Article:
This version of the legend first appeared as an insert within the dinner menu of Silver Fox Inne that used to be where Foxburg Wine Cellars is today. Written by the owners Richard and Nancy Gerard, this story used to be handed out to guests as a keepsake reminiscent of the glory this town upholds.
No small essay can possibly cover it. Perhaps a few highlights will add to your enjoyment of Ye Olde Silver Fox Inne.
Glaciers molded our hills and carved out the shallows and deeps of nearby Allegheny and Clarion rivers. As the ice receded, a great dark forest grew.
Indians came and loved this land, fiercely fighting over it for centuries. The territory was deeded to William Penn in 1681 by King Charles II, being known as Penns Woods, or Pennsylvania. As the legend goes, a physician by the name of Fox, in the city of Philadelphia, was owed a debt by Will Penn; the two ultimately agreeing that payment would be a parcel of land in the great wild west…”as much as could be walked from sunup to sundown.” An ingenious soul, Fox hired a local Indian to walk it for him, on the longest day of the year; as a result, he became the owner of 118,000 acres of forest, spanning the beautiful Allegheny,bordered on the south by the rapids of the Clarion. Time passed, the Fox family continued to prosper, and one day an heir, Joseph Mickle Fox, came to settle the tract; he built a large stone mansion, stables and barn in 1845. All are standing and in excellent condition to this day, hidden among the surrounding trees, high above the flowing rivers.
A wealthy man, Joseph Mickle Fox was responsible for bringing the game of golf here, after enjoying it on a jaunt to St. Andrews, Scotland in 1884. He laid out the golf course, and donated the land and several buildings forming the Foxburg Country Club in 1887, with himself as its first president. The course has the distinction of being the oldest golf course in continuous use in the United States, as well as being the home of the American golf Hall of Fame Museum and the Tri-State PGA Museum.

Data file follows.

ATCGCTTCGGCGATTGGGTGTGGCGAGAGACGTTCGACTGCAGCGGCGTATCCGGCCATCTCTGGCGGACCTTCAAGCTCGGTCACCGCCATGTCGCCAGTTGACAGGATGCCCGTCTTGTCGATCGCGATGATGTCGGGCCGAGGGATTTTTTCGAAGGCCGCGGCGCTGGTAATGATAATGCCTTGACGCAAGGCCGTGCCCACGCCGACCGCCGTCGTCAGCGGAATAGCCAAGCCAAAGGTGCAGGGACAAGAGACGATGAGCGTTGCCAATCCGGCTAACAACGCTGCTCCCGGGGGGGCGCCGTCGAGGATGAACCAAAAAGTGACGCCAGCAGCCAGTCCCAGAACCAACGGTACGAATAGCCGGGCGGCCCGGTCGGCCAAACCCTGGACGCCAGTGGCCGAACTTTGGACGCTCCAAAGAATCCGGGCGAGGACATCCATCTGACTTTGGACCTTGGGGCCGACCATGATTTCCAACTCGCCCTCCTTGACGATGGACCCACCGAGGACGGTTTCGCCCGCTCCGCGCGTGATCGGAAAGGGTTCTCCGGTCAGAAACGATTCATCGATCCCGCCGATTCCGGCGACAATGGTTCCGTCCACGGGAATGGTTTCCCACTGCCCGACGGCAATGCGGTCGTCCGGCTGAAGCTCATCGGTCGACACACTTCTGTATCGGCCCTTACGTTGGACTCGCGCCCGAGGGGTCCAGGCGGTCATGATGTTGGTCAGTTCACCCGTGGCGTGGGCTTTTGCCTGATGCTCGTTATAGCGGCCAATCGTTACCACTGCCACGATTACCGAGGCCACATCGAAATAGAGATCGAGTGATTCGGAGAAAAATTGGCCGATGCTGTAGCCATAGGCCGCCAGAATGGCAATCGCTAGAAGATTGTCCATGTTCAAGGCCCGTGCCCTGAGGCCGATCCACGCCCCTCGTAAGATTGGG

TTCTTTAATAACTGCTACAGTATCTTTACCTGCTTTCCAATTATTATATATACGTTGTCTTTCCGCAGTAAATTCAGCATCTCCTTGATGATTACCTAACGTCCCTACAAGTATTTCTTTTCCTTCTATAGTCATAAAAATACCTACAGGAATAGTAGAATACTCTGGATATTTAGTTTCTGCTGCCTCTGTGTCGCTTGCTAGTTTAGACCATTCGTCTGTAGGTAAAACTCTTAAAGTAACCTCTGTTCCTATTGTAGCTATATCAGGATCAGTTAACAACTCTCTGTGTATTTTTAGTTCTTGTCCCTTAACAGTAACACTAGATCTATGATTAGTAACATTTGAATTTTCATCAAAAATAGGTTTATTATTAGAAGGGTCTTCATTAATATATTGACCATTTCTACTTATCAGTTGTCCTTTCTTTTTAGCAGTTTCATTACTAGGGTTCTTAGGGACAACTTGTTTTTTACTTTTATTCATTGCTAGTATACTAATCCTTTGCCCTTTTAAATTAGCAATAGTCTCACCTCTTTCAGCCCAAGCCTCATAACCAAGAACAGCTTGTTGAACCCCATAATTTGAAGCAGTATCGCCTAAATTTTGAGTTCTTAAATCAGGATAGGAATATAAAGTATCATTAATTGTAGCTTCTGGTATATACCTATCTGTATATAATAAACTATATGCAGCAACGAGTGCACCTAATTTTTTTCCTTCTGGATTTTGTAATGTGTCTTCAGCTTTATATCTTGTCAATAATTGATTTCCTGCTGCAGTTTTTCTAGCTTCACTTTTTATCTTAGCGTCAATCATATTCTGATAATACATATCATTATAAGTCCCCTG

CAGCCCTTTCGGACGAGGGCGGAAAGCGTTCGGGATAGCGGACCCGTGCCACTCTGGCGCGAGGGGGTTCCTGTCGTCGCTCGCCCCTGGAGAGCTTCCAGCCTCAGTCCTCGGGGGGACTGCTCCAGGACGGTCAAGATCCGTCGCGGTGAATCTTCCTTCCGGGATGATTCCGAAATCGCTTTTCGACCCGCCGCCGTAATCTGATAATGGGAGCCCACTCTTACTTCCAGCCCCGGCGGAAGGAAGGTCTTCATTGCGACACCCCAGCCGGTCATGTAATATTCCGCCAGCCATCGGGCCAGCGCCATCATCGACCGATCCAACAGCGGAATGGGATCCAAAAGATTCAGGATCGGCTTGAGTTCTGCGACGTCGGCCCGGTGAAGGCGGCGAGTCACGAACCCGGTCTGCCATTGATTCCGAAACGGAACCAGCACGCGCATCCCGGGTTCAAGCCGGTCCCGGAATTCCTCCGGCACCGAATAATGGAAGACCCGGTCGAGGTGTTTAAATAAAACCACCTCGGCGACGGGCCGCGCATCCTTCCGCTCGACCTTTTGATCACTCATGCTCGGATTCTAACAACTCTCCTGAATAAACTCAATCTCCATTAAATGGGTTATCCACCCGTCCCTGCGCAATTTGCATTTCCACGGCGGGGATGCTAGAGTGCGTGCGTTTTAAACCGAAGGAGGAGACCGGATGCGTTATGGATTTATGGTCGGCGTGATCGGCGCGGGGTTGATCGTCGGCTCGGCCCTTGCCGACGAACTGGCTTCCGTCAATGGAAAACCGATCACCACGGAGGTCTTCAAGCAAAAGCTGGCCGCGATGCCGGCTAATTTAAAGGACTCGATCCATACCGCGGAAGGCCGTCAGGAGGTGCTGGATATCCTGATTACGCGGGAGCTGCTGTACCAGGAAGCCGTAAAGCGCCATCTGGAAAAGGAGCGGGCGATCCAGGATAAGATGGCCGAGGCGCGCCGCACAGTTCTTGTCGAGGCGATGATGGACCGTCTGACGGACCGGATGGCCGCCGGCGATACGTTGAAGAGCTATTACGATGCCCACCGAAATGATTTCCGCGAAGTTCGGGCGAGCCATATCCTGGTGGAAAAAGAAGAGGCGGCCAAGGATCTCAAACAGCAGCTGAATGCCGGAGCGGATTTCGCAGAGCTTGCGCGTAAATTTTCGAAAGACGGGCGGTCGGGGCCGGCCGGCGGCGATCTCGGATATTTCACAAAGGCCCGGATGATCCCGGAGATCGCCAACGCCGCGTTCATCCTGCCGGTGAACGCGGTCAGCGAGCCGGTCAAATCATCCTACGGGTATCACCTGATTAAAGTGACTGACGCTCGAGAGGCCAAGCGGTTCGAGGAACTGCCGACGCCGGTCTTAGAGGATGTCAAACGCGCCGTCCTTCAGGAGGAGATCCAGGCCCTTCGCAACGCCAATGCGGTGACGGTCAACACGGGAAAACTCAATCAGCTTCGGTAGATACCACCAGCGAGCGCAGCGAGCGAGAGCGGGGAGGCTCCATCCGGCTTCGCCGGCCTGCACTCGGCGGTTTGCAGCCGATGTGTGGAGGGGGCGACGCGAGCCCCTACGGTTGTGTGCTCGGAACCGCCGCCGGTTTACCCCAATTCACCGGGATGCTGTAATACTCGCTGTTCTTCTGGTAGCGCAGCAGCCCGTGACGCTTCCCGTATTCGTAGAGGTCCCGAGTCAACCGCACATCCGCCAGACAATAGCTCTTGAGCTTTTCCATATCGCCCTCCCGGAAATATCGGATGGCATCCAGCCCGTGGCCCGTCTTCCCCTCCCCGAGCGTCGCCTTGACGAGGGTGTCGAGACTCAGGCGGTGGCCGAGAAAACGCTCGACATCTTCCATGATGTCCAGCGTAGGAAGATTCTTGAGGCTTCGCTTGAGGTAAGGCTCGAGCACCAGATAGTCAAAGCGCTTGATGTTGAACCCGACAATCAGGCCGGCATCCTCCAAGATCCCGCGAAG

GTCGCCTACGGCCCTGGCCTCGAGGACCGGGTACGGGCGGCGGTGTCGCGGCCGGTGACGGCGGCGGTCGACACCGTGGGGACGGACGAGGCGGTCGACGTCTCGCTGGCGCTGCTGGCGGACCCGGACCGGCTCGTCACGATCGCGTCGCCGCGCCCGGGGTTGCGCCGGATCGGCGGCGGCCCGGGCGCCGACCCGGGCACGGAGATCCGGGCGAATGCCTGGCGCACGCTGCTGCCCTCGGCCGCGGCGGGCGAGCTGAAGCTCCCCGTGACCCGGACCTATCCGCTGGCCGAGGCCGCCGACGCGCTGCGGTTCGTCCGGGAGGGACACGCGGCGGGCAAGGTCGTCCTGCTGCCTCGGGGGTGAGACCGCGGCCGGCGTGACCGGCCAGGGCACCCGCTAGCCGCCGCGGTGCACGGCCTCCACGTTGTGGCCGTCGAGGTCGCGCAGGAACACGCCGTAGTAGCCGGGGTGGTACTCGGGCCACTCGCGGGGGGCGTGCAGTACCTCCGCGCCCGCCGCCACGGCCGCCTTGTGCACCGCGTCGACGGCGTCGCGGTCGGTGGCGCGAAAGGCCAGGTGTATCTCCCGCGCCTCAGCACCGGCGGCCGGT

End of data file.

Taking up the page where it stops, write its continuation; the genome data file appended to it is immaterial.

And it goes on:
Joseph’s grandson, Joseph Logan Fox was the driving force in implementing modern technology in the area. It was he, a graduate engineer of the University of Pennsylvania, who built the banks, roads, bridges and railroads. The railroads were ultimately purchased by the B & O and Penn central… but Fox was the first to link the tiny hamlet with such far-flung communities as Clarion, Butler, Kane, Emlenton and Parker’s Landing. This man, who accomplished so much in a very short time, died at age 29. The family erected and endwoed the beautiful stone church and library, both of which are in use today, however the vitality and energy were gone from the family; Foxburg never quite recovered from the loss.
To the north of Foxburg, is the still thriving community of Emlenton. At one time it had the reputation of having more millionaires per capita than any city in the world (1/200). Born as a result of both the oil industry and its large grist mill serving the needs of farmers, the town today capitalizes on its strong history, continuing to serve the needs of the very wealthy.